4 Different Types of Child Custody You Should Be Aware of in Your West Virginia Divorce Case

4 Different Types of Child Custody You Should Be Aware of in West Virginia

 

 

4 Different Types of Child Custody You Should Be Aware of in Your West Virginia Divorce Case

Determining the Child Custody Arrangement That is Right for You and Your Family

 

Divorce is one of the most life-changing decisions that two people can make, but when children are involved, it can be an incredibly difficult subject. It’s normal to feel unsure when you are trying to determine the best solution for your newly separated family, all while navigating the legal terms that may be unfamiliar to you. That’s why it is extremely important to consult the guidance of a divorce attorney skilled in child custody matters when you are going through a divorce.

 

There are four different types of child custody arrangements in West Virginia that you should be aware of before finalizing your divorce case. These arrangements include legal custody, physical custody, sole custody, and joint custody. Creating a positive, consistent custody agreement will not only make it easier for the two ex-spouses involved, but it can also help children get used to their new normal. However, if parents cannot agree on an arrangement, it is up to the judge to determine what is the best situation for the children involved. 

What does it mean when a parent has legal custody?

If a parent has legal custody, he or she has the right to make decisions for the well-being of the children. Such decisions could include which school to send the children to for their education, what type of religious upbringing they will have, medical care like receiving vaccinations, and more. Legal custody can either involve one parent or both parents, as you will see further on.

How does physical custody differ from legal custody?

Physical custody is often what most parents are most concerned about during a divorce proceeding because it determines which parent gets to spend the most time with the children. When the children live primarily with one parent, the other parent generally has visitation rights. It is important to note that the parents can get joint physical custody, which many judges determine to be in the best interest of children because they have access to both parents. Physical custody means that the primary caretaker is responsible for the food, shelter, clothing, and life essentials of the children.

What is sole custody?

When sole custody is determined, only one parent has custody of the children. This custody arrangement is typically for parents who are unable to agree on what is best for their children and how to raise them. A parent can have sole legal custody, sole physical custody, or both. This type of custody arrangement can also be awarded if one parent is deemed unfit due to drugs, alcohol, abuse, or some other issue, including not having the best interests for the children in mind. However, some judges allow the other parent to have supervised visits with the children if there is no threat of harm. It’s important to note that even if the other parent pays child support or does get time with their children, they have no say in the parental decisions of the children – only the parent awarded sole custody has these rights.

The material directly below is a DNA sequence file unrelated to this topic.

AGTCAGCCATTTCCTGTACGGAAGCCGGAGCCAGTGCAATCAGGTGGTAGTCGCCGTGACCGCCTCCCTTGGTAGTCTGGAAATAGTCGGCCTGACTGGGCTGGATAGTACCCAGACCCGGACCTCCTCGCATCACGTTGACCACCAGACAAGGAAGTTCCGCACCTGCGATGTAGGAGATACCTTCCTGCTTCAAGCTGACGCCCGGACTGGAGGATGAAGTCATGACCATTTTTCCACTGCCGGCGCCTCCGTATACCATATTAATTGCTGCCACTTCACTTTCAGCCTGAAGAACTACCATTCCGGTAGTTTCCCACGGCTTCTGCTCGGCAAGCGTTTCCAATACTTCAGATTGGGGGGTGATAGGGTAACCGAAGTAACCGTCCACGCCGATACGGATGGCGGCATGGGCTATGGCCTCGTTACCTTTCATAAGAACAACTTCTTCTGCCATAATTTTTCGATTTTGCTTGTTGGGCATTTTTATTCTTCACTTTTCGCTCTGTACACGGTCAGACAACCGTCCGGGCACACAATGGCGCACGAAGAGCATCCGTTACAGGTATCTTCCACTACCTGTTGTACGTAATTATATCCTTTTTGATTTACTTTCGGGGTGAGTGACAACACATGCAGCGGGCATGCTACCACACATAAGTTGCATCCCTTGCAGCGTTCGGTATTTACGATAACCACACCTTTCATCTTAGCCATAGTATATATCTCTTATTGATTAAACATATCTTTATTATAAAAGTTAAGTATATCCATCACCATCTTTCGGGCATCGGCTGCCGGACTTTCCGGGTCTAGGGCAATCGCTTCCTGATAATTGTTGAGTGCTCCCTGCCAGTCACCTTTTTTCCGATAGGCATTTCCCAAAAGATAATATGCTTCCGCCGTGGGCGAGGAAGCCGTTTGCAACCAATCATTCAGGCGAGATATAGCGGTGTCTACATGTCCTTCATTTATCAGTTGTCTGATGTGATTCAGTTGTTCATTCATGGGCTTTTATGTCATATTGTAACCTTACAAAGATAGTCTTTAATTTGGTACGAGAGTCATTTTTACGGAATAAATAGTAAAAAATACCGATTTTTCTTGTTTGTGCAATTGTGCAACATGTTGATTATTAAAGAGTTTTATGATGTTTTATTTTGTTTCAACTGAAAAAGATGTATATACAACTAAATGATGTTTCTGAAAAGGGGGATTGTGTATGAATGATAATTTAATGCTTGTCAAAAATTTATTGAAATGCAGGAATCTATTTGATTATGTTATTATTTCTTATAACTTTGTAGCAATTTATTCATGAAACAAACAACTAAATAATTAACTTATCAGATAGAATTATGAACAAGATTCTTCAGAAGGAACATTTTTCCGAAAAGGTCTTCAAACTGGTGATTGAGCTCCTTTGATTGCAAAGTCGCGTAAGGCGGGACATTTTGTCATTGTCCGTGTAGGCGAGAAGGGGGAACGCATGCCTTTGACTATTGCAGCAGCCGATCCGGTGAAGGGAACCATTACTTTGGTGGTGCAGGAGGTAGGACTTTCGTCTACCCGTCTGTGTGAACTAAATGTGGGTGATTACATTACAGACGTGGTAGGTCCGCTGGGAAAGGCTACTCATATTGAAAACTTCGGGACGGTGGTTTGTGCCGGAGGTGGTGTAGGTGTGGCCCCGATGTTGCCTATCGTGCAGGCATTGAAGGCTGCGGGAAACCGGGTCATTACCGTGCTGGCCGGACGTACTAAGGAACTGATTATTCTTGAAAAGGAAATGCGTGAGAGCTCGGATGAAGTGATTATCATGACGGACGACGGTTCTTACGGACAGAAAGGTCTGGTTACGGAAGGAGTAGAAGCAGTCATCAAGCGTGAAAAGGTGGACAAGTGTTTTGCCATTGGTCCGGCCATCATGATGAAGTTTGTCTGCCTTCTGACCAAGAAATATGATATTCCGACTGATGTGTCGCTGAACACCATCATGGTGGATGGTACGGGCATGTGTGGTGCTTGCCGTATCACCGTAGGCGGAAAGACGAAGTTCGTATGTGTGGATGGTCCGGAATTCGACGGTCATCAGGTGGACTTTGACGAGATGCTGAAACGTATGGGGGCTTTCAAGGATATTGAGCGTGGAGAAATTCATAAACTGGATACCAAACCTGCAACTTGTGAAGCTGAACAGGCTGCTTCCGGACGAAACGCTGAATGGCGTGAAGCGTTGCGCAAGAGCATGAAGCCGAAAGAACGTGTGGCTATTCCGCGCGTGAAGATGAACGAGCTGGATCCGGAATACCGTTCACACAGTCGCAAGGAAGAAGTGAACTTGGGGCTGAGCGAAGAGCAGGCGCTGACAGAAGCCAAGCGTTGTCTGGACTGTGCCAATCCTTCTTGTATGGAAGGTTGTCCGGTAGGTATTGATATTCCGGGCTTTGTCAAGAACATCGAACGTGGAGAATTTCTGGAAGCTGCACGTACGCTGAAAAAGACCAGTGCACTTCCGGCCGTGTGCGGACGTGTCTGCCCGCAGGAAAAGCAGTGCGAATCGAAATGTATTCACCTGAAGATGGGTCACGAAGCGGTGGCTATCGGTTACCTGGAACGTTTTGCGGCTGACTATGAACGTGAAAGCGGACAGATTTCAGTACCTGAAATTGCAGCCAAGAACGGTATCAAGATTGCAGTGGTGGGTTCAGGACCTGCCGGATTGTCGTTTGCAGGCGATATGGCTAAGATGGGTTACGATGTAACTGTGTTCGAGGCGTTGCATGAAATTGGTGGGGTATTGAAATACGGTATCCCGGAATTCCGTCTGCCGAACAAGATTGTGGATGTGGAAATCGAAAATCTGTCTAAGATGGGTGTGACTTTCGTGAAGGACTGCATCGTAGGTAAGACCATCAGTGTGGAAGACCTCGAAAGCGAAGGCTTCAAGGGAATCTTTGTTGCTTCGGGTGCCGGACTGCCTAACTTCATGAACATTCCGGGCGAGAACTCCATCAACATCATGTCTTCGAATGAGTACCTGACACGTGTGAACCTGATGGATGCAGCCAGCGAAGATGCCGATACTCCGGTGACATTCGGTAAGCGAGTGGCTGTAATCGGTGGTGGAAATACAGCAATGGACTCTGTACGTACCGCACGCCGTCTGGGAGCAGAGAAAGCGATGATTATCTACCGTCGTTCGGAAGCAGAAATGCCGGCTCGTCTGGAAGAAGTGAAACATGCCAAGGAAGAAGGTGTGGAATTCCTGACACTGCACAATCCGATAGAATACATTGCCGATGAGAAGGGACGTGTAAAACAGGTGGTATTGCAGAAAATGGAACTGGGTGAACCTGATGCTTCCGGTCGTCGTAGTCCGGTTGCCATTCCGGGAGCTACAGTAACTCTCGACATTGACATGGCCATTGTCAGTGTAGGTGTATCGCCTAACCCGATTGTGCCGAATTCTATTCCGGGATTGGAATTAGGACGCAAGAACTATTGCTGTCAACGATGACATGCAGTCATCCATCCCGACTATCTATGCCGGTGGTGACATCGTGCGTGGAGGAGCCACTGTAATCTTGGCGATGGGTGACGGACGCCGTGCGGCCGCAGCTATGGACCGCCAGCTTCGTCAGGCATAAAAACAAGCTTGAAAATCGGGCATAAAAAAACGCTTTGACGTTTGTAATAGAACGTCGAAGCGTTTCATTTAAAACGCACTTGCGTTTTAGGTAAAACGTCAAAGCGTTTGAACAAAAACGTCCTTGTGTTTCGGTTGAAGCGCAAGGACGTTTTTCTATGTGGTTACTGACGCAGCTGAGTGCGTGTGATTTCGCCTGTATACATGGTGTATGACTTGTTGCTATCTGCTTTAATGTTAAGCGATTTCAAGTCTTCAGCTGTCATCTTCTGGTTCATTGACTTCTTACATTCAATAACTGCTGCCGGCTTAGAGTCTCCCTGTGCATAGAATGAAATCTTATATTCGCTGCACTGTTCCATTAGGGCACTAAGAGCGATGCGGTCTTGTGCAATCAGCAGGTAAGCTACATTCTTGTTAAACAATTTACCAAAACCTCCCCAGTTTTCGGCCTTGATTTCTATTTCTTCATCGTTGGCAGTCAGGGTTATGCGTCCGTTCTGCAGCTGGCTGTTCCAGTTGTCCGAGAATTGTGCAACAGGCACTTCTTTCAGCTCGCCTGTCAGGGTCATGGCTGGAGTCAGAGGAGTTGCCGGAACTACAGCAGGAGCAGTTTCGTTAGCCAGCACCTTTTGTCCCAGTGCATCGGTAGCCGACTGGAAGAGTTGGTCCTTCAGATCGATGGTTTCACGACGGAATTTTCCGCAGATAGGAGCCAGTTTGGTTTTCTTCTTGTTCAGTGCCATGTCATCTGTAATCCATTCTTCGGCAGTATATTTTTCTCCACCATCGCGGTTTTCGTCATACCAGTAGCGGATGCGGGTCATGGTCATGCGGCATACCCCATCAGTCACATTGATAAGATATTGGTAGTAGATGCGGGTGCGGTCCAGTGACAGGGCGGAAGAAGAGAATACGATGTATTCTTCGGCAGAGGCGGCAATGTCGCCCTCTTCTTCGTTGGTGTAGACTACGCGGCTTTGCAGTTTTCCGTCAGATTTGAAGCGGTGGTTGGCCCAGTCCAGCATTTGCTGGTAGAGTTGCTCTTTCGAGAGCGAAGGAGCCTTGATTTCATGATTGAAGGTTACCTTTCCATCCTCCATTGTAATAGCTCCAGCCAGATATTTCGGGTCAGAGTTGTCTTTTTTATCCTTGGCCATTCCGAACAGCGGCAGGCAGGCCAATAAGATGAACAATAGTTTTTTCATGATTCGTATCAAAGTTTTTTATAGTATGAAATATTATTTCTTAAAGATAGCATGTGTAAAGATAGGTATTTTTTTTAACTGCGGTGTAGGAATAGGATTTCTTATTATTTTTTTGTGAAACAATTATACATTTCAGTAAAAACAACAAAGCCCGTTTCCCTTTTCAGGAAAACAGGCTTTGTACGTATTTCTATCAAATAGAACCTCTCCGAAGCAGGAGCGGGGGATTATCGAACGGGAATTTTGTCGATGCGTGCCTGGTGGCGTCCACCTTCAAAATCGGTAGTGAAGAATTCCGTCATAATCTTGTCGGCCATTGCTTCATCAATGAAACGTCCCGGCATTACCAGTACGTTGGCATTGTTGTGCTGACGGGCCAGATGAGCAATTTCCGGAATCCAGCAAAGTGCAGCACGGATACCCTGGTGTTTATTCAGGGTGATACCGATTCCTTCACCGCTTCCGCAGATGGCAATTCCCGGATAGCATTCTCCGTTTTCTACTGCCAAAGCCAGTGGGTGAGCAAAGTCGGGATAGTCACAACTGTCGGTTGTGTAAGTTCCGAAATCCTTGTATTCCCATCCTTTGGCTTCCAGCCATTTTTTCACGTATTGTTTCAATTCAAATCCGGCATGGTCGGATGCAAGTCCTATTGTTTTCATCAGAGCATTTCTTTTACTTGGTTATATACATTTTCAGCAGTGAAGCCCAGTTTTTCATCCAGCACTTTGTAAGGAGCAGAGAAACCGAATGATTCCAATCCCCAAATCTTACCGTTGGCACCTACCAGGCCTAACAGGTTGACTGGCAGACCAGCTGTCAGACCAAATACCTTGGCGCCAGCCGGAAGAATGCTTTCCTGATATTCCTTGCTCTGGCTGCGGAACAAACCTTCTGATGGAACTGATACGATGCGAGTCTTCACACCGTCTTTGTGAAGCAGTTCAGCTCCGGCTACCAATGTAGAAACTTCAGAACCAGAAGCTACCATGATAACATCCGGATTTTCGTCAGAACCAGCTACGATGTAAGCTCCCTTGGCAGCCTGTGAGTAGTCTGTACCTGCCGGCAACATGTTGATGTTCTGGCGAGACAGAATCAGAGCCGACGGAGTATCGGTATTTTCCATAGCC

How is joint custody different from sole custody?

When joint custody is determined, both parents typically have the same amount of time with the children, are responsible for day-to-day happenings in the child’s life, and are involved in the decision-making processes of how to raise the children. Parents can be awarded joint legal custody, joint physical custody, or both. Parents are often awarded joint physical custody, which means that both parents are not only responsible for the health and happiness of their children, but food, shelter, clothing, and other life essentials as well. An example of this could include one parent dropping off the kids at school while the other picks them up afterward, spending one week with a parent and the next week with the other parent, or alternating months, years, holidays, and/or weekends. Joint custody is especially useful when the parents live near one another. If a parent lives out of state or hours away, joint custody can still be awarded but will have to have the details worked out further more than likely. Child support is often not awarded to either parent in this agreement, but it is not unusual for it to be arranged where one parent receives child support1 from the other for the benefit of the children. 

Which arrangement is right for my family?

Knowing which child custody arrangement is best for your family can be difficult. If you require legal guidance and representation, we’d be happy to walk you through the process and help you to determine the best solution. We will fight for you and your kids – contact us now to set up your free consultation with Bradford Law Offices, PLLC.

4 Different Types of Child Custody You Should Be Aware of in West Virginia | Family Law Attorney WV